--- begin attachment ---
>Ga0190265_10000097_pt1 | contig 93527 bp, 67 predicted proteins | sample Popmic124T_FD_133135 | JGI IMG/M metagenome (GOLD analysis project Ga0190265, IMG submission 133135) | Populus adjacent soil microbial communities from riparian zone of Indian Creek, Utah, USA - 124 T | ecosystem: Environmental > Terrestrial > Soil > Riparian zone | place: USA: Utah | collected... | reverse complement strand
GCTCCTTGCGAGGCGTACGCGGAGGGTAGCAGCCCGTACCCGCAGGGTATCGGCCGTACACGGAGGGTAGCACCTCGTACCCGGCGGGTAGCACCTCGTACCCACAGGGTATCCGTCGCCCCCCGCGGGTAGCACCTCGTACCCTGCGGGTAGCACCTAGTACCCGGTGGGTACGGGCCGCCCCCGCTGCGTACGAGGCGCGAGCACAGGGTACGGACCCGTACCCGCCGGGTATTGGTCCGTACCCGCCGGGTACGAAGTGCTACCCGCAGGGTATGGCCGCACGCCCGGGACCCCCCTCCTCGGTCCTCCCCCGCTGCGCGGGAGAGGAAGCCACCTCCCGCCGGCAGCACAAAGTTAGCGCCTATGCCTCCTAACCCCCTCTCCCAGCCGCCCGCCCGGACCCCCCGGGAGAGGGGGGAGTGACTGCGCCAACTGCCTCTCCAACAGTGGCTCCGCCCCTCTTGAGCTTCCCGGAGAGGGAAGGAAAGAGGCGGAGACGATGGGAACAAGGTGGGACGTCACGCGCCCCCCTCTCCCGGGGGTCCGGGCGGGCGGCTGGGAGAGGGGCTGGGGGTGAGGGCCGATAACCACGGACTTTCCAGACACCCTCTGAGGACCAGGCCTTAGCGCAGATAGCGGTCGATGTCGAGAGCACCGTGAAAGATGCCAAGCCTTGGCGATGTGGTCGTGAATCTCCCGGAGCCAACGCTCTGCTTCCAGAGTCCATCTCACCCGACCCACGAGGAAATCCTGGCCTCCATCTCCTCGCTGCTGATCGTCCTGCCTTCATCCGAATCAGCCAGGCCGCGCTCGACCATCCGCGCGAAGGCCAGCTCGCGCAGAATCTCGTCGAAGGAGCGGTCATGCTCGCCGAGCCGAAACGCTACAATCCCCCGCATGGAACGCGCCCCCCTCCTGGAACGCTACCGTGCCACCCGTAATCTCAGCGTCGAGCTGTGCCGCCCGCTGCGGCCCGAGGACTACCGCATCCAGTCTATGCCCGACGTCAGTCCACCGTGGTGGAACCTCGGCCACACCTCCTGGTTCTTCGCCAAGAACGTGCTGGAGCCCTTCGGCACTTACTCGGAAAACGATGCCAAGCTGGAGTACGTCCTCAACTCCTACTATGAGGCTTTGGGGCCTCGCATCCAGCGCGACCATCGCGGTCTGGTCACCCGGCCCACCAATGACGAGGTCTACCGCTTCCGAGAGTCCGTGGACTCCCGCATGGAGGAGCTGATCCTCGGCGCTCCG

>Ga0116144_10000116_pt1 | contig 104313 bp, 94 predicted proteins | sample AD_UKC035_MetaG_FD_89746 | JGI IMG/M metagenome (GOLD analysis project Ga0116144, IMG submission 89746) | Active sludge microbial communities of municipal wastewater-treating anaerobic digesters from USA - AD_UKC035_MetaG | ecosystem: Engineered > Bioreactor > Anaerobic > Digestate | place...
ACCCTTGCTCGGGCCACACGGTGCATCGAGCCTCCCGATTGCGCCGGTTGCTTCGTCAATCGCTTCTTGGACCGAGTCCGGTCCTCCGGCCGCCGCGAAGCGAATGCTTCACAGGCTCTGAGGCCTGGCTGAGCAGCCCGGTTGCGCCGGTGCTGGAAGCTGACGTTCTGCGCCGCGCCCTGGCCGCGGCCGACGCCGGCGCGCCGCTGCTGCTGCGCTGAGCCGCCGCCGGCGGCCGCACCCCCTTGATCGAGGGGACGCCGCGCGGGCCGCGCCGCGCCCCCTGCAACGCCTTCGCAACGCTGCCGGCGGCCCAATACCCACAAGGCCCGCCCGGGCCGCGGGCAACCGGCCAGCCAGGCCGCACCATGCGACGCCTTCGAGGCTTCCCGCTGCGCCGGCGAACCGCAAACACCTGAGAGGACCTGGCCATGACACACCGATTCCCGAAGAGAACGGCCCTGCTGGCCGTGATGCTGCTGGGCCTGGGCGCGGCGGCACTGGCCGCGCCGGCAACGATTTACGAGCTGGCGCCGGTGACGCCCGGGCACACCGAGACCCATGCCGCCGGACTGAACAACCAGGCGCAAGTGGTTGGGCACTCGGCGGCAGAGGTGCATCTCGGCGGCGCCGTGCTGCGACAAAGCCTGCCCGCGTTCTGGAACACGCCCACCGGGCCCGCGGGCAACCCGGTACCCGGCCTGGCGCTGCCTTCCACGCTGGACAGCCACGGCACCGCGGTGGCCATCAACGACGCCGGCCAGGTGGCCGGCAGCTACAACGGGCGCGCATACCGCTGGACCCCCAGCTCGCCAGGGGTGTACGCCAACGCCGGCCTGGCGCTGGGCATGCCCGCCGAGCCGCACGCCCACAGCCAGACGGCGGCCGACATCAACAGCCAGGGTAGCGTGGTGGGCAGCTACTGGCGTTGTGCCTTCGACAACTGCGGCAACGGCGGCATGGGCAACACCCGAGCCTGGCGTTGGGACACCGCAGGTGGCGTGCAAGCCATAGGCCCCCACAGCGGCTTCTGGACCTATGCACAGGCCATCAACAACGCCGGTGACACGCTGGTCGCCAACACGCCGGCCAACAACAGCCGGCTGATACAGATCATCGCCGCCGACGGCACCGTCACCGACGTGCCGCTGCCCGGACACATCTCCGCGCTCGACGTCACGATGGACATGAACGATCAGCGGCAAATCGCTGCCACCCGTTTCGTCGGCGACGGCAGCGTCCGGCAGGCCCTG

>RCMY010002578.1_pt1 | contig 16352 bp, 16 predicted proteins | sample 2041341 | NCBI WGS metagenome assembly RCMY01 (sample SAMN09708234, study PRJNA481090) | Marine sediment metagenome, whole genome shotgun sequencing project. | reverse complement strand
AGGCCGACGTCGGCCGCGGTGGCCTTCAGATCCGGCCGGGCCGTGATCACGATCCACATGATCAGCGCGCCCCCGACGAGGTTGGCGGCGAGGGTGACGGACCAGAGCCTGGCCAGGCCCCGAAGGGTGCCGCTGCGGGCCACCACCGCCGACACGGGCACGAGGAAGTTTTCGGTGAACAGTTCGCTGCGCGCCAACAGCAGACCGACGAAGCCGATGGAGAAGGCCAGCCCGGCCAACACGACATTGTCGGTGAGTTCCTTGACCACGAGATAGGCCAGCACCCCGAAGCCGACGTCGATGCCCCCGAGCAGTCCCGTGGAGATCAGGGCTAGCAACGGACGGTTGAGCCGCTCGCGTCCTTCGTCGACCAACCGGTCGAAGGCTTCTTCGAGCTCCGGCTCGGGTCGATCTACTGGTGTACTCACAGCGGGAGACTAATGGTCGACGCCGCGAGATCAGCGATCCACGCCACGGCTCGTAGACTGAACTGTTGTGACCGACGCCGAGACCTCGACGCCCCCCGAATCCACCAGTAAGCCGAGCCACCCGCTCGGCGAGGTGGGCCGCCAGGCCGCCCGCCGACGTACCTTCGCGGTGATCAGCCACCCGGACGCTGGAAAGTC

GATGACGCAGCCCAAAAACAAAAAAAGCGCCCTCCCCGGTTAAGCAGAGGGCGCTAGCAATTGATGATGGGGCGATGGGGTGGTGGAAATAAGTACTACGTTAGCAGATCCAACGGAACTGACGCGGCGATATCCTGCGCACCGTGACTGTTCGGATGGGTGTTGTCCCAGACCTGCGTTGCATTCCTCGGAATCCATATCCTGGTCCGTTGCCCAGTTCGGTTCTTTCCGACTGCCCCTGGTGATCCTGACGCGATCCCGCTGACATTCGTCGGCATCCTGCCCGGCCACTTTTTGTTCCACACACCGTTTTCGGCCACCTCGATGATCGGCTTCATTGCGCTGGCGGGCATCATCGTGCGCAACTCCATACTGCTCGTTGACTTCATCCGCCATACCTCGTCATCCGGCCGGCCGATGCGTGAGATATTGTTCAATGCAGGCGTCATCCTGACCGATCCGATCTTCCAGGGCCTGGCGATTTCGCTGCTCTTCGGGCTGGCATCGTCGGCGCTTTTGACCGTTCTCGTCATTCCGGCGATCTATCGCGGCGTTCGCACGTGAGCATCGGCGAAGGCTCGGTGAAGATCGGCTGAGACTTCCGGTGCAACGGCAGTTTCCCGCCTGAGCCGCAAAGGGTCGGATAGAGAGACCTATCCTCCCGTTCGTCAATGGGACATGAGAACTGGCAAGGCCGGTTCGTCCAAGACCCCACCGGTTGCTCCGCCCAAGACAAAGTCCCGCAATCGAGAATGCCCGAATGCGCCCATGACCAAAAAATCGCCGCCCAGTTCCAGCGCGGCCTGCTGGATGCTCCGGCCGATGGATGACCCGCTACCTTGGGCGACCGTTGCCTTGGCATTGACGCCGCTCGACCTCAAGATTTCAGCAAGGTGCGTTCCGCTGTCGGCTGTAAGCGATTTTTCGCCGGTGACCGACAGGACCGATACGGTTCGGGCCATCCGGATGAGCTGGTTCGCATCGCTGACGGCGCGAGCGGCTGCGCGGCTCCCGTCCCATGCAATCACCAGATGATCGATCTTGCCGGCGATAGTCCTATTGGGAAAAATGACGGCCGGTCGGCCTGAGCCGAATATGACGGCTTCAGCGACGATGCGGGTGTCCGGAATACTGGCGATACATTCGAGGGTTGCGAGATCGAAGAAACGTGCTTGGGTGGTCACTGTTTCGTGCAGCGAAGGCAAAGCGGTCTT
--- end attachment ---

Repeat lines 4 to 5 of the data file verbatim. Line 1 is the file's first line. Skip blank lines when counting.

ACCCTTGCTCGGGCCACACGGTGCATCGAGCCTCCCGATTGCGCCGGTTGCTTCGTCAATCGCTTCTTGGACCGAGTCCGGTCCTCCGGCCGCCGCGAAGCGAATGCTTCACAGGCTCTGAGGCCTGGCTGAGCAGCCCGGTTGCGCCGGTGCTGGAAGCTGACGTTCTGCGCCGCGCCCTGGCCGCGGCCGACGCCGGCGCGCCGCTGCTGCTGCGCTGAGCCGCCGCCGGCGGCCGCACCCCCTTGATCGAGGGGACGCCGCGCGGGCCGCGCCGCGCCCCCTGCAACGCCTTCGCAACGCTGCCGGCGGCCCAATACCCACAAGGCCCGCCCGGGCCGCGGGCAACCGGCCAGCCAGGCCGCACCATGCGACGCCTTCGAGGCTTCCCGCTGCGCCGGCGAACCGCAAACACCTGAGAGGACCTGGCCATGACACACCGATTCCCGAAGAGAACGGCCCTGCTGGCCGTGATGCTGCTGGGCCTGGGCGCGGCGGCACTGGCCGCGCCGGCAACGATTTACGAGCTGGCGCCGGTGACGCCCGGGCACACCGAGACCCATGCCGCCGGACTGAACAACCAGGCGCAAGTGGTTGGGCACTCGGCGGCAGAGGTGCATCTCGGCGGCGCCGTGCTGCGACAAAGCCTGCCCGCGTTCTGGAACACGCCCACCGGGCCCGCGGGCAACCCGGTACCCGGCCTGGCGCTGCCTTCCACGCTGGACAGCCACGGCACCGCGGTGGCCATCAACGACGCCGGCCAGGTGGCCGGCAGCTACAACGGGCGCGCATACCGCTGGACCCCCAGCTCGCCAGGGGTGTACGCCAACGCCGGCCTGGCGCTGGGCATGCCCGCCGAGCCGCACGCCCACAGCCAGACGGCGGCCGACATCAACAGCCAGGGTAGCGTGGTGGGCAGCTACTGGCGTTGTGCCTTCGACAACTGCGGCAACGGCGGCATGGGCAACACCCGAGCCTGGCGTTGGGACACCGCAGGTGGCGTGCAAGCCATAGGCCCCCACAGCGGCTTCTGGACCTATGCACAGGCCATCAACAACGCCGGTGACACGCTGGTCGCCAACACGCCGGCCAACAACAGCCGGCTGATACAGATCATCGCCGCCGACGGCACCGTCACCGACGTGCCGCTGCCCGGACACATCTCCGCGCTCGACGTCACGATGGACATGAACGATCAGCGGCAAATCGCTGCCACCCGTTTCGTCGGCGACGGCAGCGTCCGGCAGGCCCTG

>RCMY010002578.1_pt1 | contig 16352 bp, 16 predicted proteins | sample 2041341 | NCBI WGS metagenome assembly RCMY01 (sample SAMN09708234, study PRJNA481090) | Marine sediment metagenome, whole genome shotgun sequencing project. | reverse complement strand